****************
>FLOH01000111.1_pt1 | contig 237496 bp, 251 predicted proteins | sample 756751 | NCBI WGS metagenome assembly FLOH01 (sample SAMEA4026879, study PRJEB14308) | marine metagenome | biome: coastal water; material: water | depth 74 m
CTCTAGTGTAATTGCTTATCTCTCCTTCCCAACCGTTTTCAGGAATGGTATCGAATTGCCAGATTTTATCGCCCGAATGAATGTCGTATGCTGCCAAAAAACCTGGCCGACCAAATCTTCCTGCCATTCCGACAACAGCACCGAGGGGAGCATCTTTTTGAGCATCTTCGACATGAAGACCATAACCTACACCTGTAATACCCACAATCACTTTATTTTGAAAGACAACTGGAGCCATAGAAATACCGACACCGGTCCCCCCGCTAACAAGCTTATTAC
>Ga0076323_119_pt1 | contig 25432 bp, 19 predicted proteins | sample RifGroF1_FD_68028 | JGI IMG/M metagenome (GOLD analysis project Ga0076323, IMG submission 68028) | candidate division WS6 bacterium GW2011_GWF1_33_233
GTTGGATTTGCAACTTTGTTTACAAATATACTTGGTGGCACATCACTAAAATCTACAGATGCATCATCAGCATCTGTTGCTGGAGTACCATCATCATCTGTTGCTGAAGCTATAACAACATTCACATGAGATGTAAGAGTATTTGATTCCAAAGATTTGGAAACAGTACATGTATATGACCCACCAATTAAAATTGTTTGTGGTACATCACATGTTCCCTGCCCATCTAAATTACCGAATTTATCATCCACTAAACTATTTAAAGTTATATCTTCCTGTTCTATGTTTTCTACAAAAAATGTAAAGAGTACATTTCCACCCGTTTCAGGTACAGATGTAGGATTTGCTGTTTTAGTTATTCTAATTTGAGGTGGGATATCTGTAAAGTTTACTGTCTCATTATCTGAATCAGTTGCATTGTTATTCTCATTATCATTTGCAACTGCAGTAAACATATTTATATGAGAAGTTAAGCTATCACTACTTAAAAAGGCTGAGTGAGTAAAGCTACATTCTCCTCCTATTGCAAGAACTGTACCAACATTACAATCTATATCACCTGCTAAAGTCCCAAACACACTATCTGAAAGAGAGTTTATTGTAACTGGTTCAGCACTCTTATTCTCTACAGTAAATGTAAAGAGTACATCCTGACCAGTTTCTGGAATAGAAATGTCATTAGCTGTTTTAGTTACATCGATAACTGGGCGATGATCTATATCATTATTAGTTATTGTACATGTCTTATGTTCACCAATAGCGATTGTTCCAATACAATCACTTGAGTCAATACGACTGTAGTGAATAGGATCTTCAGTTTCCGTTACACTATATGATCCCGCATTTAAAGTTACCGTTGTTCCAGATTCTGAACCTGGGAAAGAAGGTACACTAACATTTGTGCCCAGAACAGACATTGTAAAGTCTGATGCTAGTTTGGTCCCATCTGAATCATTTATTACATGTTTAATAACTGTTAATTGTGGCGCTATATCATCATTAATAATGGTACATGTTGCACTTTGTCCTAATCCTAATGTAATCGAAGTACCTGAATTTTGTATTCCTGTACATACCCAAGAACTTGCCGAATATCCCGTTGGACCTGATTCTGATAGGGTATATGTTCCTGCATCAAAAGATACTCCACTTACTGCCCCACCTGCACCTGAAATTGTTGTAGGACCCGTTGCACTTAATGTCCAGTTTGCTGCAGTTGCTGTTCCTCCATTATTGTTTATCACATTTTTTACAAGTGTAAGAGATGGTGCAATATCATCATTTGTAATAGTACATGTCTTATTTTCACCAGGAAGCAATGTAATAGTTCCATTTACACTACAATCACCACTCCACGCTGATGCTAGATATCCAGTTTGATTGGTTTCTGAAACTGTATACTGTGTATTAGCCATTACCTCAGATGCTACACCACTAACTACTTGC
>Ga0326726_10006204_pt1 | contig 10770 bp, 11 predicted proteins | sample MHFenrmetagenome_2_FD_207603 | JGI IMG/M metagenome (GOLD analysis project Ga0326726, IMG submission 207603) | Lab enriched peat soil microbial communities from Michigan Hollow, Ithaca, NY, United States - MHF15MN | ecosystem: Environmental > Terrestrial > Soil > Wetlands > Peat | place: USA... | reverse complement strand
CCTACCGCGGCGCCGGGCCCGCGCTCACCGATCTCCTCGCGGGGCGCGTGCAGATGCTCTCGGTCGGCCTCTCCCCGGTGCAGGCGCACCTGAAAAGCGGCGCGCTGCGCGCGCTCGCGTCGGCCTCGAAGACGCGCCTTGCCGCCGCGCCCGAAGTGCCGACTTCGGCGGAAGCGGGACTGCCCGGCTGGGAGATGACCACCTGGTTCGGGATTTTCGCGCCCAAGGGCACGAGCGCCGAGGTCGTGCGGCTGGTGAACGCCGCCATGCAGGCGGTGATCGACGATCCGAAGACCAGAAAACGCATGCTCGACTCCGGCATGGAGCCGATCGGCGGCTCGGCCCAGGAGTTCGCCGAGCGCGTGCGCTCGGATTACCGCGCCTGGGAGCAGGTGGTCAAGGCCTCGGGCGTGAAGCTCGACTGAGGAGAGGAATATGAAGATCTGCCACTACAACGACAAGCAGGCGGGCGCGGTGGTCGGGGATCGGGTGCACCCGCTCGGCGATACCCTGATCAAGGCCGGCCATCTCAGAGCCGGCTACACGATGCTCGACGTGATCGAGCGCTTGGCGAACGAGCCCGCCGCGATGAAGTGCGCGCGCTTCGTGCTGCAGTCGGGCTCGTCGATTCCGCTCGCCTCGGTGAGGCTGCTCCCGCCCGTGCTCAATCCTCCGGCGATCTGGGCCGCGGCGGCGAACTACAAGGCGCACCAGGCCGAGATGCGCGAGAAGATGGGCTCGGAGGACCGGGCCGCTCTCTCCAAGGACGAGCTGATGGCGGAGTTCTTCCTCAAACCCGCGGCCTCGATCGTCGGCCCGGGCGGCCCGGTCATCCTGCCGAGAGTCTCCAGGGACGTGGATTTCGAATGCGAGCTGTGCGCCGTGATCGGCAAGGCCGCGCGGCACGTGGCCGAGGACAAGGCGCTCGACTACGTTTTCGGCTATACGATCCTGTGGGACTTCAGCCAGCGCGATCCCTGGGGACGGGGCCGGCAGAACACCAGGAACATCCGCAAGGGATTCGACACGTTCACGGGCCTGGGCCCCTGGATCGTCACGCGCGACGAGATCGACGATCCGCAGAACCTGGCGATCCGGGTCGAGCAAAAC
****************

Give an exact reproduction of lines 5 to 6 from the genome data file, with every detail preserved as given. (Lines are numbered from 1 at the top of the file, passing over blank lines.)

>Ga0326726_10006204_pt1 | contig 10770 bp, 11 predicted proteins | sample MHFenrmetagenome_2_FD_207603 | JGI IMG/M metagenome (GOLD analysis project Ga0326726, IMG submission 207603) | Lab enriched peat soil microbial communities from Michigan Hollow, Ithaca, NY, United States - MHF15MN | ecosystem: Environmental > Terrestrial > Soil > Wetlands > Peat | place: USA... | reverse complement strand
CCTACCGCGGCGCCGGGCCCGCGCTCACCGATCTCCTCGCGGGGCGCGTGCAGATGCTCTCGGTCGGCCTCTCCCCGGTGCAGGCGCACCTGAAAAGCGGCGCGCTGCGCGCGCTCGCGTCGGCCTCGAAGACGCGCCTTGCCGCCGCGCCCGAAGTGCCGACTTCGGCGGAAGCGGGACTGCCCGGCTGGGAGATGACCACCTGGTTCGGGATTTTCGCGCCCAAGGGCACGAGCGCCGAGGTCGTGCGGCTGGTGAACGCCGCCATGCAGGCGGTGATCGACGATCCGAAGACCAGAAAACGCATGCTCGACTCCGGCATGGAGCCGATCGGCGGCTCGGCCCAGGAGTTCGCCGAGCGCGTGCGCTCGGATTACCGCGCCTGGGAGCAGGTGGTCAAGGCCTCGGGCGTGAAGCTCGACTGAGGAGAGGAATATGAAGATCTGCCACTACAACGACAAGCAGGCGGGCGCGGTGGTCGGGGATCGGGTGCACCCGCTCGGCGATACCCTGATCAAGGCCGGCCATCTCAGAGCCGGCTACACGATGCTCGACGTGATCGAGCGCTTGGCGAACGAGCCCGCCGCGATGAAGTGCGCGCGCTTCGTGCTGCAGTCGGGCTCGTCGATTCCGCTCGCCTCGGTGAGGCTGCTCCCGCCCGTGCTCAATCCTCCGGCGATCTGGGCCGCGGCGGCGAACTACAAGGCGCACCAGGCCGAGATGCGCGAGAAGATGGGCTCGGAGGACCGGGCCGCTCTCTCCAAGGACGAGCTGATGGCGGAGTTCTTCCTCAAACCCGCGGCCTCGATCGTCGGCCCGGGCGGCCCGGTCATCCTGCCGAGAGTCTCCAGGGACGTGGATTTCGAATGCGAGCTGTGCGCCGTGATCGGCAAGGCCGCGCGGCACGTGGCCGAGGACAAGGCGCTCGACTACGTTTTCGGCTATACGATCCTGTGGGACTTCAGCCAGCGCGATCCCTGGGGACGGGGCCGGCAGAACACCAGGAACATCCGCAAGGGATTCGACACGTTCACGGGCCTGGGCCCCTGGATCGTCACGCGCGACGAGATCGACGATCCGCAGAACCTGGCGATCCGGGTCGAGCAAAAC